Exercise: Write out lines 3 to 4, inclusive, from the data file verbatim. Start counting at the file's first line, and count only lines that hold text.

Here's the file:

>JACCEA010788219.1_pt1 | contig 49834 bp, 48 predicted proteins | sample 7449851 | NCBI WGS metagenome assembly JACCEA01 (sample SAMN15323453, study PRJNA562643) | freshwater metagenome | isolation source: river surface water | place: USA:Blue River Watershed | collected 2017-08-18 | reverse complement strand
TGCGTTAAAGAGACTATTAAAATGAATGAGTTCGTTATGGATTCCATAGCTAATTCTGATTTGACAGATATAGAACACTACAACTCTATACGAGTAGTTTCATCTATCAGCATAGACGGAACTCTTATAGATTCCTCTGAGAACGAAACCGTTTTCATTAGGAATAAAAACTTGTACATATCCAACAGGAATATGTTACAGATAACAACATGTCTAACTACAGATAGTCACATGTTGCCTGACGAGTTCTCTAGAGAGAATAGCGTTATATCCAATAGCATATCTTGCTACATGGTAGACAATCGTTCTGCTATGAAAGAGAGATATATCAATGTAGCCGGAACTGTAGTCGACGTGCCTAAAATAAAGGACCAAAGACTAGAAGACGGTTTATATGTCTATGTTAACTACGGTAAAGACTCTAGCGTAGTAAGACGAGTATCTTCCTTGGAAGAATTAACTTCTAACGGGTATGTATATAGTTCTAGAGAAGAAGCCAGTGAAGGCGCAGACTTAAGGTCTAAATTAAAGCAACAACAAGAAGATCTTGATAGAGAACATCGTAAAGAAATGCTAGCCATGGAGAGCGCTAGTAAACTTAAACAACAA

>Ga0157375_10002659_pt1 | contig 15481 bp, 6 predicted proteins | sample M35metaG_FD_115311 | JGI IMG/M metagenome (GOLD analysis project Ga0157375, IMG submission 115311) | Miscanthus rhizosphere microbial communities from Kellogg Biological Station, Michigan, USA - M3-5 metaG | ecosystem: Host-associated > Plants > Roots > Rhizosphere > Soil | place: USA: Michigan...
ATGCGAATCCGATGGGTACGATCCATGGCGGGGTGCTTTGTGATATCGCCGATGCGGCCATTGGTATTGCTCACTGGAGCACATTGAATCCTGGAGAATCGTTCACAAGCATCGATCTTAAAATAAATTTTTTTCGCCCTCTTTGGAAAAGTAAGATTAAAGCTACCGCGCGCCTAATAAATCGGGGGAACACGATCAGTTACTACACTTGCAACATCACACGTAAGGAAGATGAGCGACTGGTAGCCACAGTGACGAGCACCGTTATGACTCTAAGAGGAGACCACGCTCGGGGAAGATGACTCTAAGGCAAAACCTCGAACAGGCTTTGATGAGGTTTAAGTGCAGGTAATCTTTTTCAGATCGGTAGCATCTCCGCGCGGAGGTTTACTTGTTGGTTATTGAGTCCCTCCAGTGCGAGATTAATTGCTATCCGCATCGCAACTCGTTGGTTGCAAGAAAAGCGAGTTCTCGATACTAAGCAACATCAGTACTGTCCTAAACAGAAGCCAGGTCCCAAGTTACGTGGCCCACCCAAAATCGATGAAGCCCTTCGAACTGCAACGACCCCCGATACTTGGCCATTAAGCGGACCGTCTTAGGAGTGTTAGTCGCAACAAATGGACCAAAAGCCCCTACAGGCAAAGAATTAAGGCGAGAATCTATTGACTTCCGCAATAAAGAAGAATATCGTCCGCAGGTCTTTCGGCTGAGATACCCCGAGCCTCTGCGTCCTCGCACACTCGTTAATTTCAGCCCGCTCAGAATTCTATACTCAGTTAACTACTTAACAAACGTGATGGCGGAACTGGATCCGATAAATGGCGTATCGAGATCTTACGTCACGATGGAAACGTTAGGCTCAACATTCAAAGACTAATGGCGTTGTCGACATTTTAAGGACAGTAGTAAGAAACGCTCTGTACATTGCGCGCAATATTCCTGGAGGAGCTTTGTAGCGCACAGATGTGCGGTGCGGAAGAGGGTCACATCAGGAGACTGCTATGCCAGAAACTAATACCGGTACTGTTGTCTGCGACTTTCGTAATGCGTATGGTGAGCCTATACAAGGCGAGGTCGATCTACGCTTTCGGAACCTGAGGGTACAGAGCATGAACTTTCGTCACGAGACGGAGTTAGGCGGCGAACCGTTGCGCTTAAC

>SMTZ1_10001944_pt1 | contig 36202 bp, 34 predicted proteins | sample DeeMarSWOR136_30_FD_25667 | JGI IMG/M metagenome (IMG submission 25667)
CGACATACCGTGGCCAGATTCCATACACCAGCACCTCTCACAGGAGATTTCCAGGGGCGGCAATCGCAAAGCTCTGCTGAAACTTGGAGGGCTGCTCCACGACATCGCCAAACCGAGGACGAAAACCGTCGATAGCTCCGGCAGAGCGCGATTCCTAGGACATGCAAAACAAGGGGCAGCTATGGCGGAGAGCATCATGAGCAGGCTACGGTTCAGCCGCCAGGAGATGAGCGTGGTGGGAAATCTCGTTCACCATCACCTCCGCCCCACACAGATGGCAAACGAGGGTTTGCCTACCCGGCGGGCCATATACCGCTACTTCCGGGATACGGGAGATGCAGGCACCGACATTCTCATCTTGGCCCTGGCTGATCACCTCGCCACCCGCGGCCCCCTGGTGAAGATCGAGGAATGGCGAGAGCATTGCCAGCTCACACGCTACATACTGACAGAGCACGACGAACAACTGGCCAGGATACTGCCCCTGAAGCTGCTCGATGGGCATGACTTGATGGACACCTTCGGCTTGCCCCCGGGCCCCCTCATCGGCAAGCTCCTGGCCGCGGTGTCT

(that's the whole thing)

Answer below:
>Ga0157375_10002659_pt1 | contig 15481 bp, 6 predicted proteins | sample M35metaG_FD_115311 | JGI IMG/M metagenome (GOLD analysis project Ga0157375, IMG submission 115311) | Miscanthus rhizosphere microbial communities from Kellogg Biological Station, Michigan, USA - M3-5 metaG | ecosystem: Host-associated > Plants > Roots > Rhizosphere > Soil | place: USA: Michigan...
ATGCGAATCCGATGGGTACGATCCATGGCGGGGTGCTTTGTGATATCGCCGATGCGGCCATTGGTATTGCTCACTGGAGCACATTGAATCCTGGAGAATCGTTCACAAGCATCGATCTTAAAATAAATTTTTTTCGCCCTCTTTGGAAAAGTAAGATTAAAGCTACCGCGCGCCTAATAAATCGGGGGAACACGATCAGTTACTACACTTGCAACATCACACGTAAGGAAGATGAGCGACTGGTAGCCACAGTGACGAGCACCGTTATGACTCTAAGAGGAGACCACGCTCGGGGAAGATGACTCTAAGGCAAAACCTCGAACAGGCTTTGATGAGGTTTAAGTGCAGGTAATCTTTTTCAGATCGGTAGCATCTCCGCGCGGAGGTTTACTTGTTGGTTATTGAGTCCCTCCAGTGCGAGATTAATTGCTATCCGCATCGCAACTCGTTGGTTGCAAGAAAAGCGAGTTCTCGATACTAAGCAACATCAGTACTGTCCTAAACAGAAGCCAGGTCCCAAGTTACGTGGCCCACCCAAAATCGATGAAGCCCTTCGAACTGCAACGACCCCCGATACTTGGCCATTAAGCGGACCGTCTTAGGAGTGTTAGTCGCAACAAATGGACCAAAAGCCCCTACAGGCAAAGAATTAAGGCGAGAATCTATTGACTTCCGCAATAAAGAAGAATATCGTCCGCAGGTCTTTCGGCTGAGATACCCCGAGCCTCTGCGTCCTCGCACACTCGTTAATTTCAGCCCGCTCAGAATTCTATACTCAGTTAACTACTTAACAAACGTGATGGCGGAACTGGATCCGATAAATGGCGTATCGAGATCTTACGTCACGATGGAAACGTTAGGCTCAACATTCAAAGACTAATGGCGTTGTCGACATTTTAAGGACAGTAGTAAGAAACGCTCTGTACATTGCGCGCAATATTCCTGGAGGAGCTTTGTAGCGCACAGATGTGCGGTGCGGAAGAGGGTCACATCAGGAGACTGCTATGCCAGAAACTAATACCGGTACTGTTGTCTGCGACTTTCGTAATGCGTATGGTGAGCCTATACAAGGCGAGGTCGATCTACGCTTTCGGAACCTGAGGGTACAGAGCATGAACTTTCGTCACGAGACGGAGTTAGGCGGCGAACCGTTGCGCTTAAC